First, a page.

Already a fan of the Touch of Death series? Be sure to pre-order FACE OF DEATH, releasing January 7th at AmazonB&N, or Walmart!

11 comments:

  1. Thanks for having me, Sarah. I'll be sure to keep checking back in case anyone has questions about school visits. :)

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  2. Super tips, Kelly! Sarah - "the evils of the podium" - hahaha! Great post, ladies! :-)

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    1. Podiums are not our friends. Though I wouldn't recommend standing behind one even if you are tall enough to see over it. ;) Kids automatically tune you out when you step behind one.

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  3. Yes, visuals are a good strategy, as well as making it dramatic. Think of it as extreme theater that will keep even the hyperactive kids entertained.

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    1. Yes! You have to almost become an actor and put on a performance for the kids. You must entertain them.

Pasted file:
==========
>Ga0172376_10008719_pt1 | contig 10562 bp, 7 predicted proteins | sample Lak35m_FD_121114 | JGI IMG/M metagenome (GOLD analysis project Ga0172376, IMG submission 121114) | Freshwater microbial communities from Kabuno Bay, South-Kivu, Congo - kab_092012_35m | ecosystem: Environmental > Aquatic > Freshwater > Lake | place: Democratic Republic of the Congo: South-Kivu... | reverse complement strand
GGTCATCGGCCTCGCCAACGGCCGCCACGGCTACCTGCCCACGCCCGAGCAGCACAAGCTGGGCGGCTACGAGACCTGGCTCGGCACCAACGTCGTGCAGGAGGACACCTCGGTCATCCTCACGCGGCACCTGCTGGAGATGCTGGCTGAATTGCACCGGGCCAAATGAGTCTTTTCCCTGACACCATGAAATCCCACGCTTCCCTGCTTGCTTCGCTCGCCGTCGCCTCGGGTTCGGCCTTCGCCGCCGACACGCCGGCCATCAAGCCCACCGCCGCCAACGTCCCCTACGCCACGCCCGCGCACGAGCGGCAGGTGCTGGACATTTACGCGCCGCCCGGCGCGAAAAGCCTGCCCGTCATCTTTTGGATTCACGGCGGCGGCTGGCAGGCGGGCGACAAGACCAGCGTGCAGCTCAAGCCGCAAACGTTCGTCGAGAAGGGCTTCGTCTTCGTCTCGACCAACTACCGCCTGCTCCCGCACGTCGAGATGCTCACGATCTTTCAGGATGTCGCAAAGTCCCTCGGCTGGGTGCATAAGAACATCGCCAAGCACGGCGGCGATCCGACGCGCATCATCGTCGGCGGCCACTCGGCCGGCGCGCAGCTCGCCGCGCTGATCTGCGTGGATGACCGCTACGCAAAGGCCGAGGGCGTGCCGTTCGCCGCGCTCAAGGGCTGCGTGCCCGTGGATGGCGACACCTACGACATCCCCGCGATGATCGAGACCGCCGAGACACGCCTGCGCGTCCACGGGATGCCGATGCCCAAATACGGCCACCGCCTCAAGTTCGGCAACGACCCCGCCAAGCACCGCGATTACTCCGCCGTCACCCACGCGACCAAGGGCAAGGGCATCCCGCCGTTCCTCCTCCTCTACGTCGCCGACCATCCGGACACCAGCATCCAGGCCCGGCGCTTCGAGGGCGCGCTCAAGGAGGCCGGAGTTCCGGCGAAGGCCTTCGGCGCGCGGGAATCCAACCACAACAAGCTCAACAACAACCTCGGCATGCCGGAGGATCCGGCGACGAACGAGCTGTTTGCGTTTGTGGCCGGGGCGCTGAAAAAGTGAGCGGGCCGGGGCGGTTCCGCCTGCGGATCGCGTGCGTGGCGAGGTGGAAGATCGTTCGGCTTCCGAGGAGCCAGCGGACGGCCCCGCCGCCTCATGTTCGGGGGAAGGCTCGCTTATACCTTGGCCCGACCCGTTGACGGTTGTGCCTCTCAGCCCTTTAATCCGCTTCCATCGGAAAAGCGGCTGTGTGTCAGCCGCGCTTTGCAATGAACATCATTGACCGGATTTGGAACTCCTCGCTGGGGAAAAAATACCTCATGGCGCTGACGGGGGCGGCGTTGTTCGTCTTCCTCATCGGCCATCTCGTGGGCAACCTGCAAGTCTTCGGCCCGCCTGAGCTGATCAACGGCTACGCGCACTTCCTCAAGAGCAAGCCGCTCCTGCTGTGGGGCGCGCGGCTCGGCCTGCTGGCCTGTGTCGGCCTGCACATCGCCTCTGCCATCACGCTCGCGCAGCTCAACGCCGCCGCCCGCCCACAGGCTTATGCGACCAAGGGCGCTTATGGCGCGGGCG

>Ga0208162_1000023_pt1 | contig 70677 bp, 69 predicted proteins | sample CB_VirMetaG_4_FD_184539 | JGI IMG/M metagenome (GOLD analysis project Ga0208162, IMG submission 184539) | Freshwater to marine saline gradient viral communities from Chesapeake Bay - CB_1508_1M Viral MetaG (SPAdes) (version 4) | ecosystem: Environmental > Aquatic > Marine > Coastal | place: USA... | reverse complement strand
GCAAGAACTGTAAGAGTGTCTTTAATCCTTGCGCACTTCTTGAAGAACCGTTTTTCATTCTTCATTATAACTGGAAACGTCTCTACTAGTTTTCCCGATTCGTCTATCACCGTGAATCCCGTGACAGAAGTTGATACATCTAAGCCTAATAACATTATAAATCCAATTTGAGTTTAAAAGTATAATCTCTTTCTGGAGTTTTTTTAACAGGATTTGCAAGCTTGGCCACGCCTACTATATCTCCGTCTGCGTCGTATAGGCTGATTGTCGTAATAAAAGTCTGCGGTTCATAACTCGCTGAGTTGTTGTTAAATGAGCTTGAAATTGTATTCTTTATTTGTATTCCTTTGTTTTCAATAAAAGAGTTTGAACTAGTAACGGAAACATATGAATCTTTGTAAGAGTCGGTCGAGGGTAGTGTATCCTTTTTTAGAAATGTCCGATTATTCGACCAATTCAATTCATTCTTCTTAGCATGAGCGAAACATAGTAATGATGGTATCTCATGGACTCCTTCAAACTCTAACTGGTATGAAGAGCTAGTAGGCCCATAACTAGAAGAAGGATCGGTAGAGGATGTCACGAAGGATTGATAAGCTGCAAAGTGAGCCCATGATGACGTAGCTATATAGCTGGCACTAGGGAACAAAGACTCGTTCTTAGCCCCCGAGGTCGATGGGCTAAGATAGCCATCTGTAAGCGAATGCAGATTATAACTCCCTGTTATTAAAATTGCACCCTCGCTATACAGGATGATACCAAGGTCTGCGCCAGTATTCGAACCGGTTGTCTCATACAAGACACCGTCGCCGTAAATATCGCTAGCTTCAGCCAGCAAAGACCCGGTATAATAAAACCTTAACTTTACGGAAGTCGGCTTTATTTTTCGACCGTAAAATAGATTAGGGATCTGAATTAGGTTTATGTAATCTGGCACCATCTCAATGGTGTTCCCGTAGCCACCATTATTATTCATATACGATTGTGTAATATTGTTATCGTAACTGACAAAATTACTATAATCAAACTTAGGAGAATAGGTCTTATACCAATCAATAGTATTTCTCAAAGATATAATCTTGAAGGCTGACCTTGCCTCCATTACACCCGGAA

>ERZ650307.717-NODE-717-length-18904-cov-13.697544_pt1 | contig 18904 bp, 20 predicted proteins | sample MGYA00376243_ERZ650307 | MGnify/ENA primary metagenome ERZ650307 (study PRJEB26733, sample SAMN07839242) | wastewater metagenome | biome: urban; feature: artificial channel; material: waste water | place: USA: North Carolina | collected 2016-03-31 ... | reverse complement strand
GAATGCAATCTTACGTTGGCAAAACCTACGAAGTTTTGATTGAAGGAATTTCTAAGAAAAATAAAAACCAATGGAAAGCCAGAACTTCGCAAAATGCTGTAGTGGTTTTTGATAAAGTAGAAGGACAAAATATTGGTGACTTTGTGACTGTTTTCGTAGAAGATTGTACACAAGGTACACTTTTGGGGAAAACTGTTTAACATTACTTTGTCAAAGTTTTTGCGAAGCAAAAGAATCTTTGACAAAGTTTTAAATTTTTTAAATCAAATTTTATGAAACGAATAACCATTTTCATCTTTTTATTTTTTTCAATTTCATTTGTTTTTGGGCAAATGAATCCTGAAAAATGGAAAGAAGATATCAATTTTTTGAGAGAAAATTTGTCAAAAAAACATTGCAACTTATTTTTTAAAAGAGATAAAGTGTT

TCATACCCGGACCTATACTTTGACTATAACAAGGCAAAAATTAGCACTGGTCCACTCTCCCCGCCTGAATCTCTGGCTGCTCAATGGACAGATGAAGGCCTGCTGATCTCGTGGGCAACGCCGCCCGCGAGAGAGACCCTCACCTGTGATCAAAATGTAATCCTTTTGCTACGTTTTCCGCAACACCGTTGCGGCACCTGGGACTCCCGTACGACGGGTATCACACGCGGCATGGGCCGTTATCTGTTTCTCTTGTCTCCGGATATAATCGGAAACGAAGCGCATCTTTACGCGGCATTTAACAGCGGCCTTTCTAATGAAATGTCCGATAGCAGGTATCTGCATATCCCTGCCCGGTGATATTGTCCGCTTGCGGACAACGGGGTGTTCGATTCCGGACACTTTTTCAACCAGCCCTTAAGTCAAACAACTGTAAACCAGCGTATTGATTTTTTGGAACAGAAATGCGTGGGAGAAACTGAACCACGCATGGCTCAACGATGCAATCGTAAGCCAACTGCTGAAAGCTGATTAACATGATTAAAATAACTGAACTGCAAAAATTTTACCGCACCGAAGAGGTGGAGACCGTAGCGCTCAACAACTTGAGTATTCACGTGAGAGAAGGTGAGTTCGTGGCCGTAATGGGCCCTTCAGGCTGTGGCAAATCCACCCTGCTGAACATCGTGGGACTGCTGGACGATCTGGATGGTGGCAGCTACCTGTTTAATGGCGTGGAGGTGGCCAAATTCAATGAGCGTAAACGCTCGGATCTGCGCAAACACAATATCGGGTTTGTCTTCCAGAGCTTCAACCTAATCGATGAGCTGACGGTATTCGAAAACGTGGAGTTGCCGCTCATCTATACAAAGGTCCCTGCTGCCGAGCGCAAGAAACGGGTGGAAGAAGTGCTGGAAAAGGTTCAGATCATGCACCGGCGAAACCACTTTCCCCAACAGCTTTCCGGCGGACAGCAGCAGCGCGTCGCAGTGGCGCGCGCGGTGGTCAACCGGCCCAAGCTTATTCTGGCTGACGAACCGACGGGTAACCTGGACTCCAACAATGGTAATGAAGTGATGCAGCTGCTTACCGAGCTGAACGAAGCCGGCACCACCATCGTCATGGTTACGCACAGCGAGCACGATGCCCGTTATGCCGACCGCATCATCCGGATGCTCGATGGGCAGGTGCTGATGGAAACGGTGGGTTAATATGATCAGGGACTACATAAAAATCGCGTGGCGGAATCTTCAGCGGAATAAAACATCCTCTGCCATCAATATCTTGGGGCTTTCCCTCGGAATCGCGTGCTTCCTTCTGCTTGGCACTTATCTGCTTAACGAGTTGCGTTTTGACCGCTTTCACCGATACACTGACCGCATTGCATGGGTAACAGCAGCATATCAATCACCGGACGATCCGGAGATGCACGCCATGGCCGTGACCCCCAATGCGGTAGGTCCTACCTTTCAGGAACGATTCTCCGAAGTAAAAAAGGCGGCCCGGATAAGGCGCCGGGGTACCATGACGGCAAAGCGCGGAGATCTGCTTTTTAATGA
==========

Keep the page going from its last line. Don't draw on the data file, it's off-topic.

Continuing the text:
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  4. Great advice, Kelly. I made one school visit in the cafeteria where the kids sat on the floor and I stood at the front of the room with an overhead projector. I know. I'm way out of date. :) It worked pretty good though the classes were combined. I need to do some more visits. Am not the best speaker. Thanks for the motivation.

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    1. Sometimes schools have to get creative as far as where to put you while you do a presentation. Many schools are no using their auditoriums for band classes, so I'm glad you brought up the cafeteria. I should mention that you should always ask where the presentation will take place so you can plan accordingly. Having a back-up plan in case of any sudden changes is also recommended. You never know what may happen, so make sure your presentation can be adapted if the location changes.